(Reuters) – Vince Steckler, the long-time chief executive of Avast who helped to develop the cyber security company, is to retire, overshadowing its first annual results since listing last May.
FILE PHOTO: The logo of Avast Software company is seen at its headquarters in Prague, Czech Republic, April 12, 2018. REUTERS/David W Cerny
Steckler, 60, will step aside at the end of June after 10 years in the top job. He will be succeeded by Ondrej Vlcek, who joined the company as a teenager and is currently president of the company’s consumer business.
Steckler led the company through the major acquisition of AVG and its listing on the London Stock Exchange. He is credited with having grown the company’s revenues from under $20 million to over $800 million.
The American, who is the fourth largest shareholder in the company, will remain available in an advisory capacity for another year after his retirement.
Steckler said that he will step back for family and personal reasons, adding that he has no plans of going back to an executive role in a company.
Vlcek, a 41-year-old Czech national, started at Avast in 1995 as a developer and was part of the team that took the company public, and also led the integration of the consumer business after the company bought AVG in 2016.
Shares in Avast, which had risen about 24 percent since its debut, were trading down 6 percent at 289.5 pence at 1216 GMT, with Morgan Stanley analysts saying the CEO transition could be a potential concern for investors.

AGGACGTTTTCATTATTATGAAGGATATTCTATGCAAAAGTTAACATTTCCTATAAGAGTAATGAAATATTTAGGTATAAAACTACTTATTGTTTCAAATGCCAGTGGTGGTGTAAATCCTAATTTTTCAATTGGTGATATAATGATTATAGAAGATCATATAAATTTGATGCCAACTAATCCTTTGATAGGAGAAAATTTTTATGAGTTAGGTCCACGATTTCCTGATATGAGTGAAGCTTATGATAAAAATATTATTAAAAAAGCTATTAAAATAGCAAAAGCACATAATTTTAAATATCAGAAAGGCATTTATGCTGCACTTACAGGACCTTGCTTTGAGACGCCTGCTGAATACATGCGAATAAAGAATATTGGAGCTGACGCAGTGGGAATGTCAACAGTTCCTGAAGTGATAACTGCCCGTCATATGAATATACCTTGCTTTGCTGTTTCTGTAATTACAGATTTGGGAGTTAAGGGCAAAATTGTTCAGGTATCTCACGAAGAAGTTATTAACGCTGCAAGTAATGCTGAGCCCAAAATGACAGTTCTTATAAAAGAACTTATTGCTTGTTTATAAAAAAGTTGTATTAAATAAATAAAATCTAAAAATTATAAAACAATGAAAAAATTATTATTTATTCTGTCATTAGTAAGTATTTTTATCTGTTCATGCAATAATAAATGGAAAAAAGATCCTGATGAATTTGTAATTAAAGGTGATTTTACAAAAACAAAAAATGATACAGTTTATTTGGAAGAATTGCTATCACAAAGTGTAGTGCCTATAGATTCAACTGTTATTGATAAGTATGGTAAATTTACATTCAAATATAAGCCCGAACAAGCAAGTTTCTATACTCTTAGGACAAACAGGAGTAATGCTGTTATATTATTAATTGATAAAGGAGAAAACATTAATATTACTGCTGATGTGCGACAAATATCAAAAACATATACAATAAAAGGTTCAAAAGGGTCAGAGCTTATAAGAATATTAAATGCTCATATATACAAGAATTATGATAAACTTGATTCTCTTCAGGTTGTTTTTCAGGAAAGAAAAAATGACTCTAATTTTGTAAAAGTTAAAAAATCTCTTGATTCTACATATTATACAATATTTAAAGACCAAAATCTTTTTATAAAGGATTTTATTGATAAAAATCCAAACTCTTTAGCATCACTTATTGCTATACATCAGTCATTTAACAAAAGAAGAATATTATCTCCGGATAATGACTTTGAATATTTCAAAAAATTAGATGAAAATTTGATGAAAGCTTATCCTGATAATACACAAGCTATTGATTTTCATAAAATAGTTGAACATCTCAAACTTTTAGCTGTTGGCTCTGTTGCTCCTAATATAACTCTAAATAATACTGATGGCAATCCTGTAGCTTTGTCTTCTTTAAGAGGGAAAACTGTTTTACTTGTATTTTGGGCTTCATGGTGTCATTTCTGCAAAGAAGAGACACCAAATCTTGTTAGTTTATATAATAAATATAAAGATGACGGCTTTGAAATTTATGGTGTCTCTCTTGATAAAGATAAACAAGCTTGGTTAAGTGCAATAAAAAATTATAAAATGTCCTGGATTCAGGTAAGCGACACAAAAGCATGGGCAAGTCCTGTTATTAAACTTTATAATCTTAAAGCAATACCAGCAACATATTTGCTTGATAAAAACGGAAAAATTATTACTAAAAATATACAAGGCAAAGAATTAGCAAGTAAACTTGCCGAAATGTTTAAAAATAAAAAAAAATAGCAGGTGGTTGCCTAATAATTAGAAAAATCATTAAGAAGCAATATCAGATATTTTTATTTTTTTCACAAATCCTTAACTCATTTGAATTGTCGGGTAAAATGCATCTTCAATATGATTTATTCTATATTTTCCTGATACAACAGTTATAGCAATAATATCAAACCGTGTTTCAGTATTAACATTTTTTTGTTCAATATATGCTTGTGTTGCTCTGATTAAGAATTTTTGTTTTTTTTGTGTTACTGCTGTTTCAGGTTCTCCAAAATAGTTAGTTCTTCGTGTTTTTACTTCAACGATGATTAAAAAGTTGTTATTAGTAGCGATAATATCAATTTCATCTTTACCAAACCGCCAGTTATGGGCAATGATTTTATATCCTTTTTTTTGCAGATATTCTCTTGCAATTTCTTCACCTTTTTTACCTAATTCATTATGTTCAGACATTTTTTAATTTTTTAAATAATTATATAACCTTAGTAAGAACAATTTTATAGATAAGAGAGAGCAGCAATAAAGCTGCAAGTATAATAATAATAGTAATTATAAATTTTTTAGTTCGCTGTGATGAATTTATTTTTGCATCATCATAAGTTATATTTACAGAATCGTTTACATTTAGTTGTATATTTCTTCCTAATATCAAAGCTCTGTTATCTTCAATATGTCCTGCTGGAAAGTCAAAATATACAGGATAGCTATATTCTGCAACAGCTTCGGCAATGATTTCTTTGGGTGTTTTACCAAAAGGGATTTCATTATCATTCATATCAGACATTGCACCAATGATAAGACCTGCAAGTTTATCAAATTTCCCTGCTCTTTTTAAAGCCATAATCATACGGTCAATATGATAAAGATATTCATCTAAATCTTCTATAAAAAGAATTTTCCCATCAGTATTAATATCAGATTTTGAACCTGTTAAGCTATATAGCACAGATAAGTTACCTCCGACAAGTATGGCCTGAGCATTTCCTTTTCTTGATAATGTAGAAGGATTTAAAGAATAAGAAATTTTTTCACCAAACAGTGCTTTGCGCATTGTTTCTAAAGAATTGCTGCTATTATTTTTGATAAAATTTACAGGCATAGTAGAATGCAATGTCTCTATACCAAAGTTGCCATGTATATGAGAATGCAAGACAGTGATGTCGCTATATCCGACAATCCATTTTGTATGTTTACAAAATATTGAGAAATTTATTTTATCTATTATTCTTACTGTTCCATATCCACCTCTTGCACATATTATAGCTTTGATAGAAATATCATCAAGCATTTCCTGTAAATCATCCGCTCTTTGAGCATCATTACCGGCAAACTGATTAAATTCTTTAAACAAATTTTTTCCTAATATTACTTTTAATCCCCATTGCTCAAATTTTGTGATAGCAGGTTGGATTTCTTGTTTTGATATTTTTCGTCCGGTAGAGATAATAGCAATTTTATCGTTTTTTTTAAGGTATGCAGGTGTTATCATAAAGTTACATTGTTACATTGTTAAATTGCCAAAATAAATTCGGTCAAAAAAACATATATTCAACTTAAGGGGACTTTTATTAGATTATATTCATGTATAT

The company, which pioneered the “freemium” model in security software by giving away its basic product free, expects to deliver high single-digit adjusted revenue growth in 2019.
Its adjusted core earnings margin is expected to remain broadly flat year-on-year, as the company plans to reinvest in the business’ R&D and technology.
Adjusted earnings before interest, tax, depreciation and amortization rose 6.7 percent to $447.7 million, in the year ended Dec. 31, just below analysts’ estimates of $450 million, according to Refinitiv Eikon data.
Adjusted revenue, excluding discontinued business, rose 9.5 percent to $811.5 million, compared with an estimate of $819.2 million.
The FTSE 250 company has diversified its revenue in recent years from its best known antivirus solution to include services for e-commerce, browsing, advertising and analytics.
Reporting by Arathy S Nair in Bengaluru; Editing by Saumyadeb Chakrabarty/Keith Weir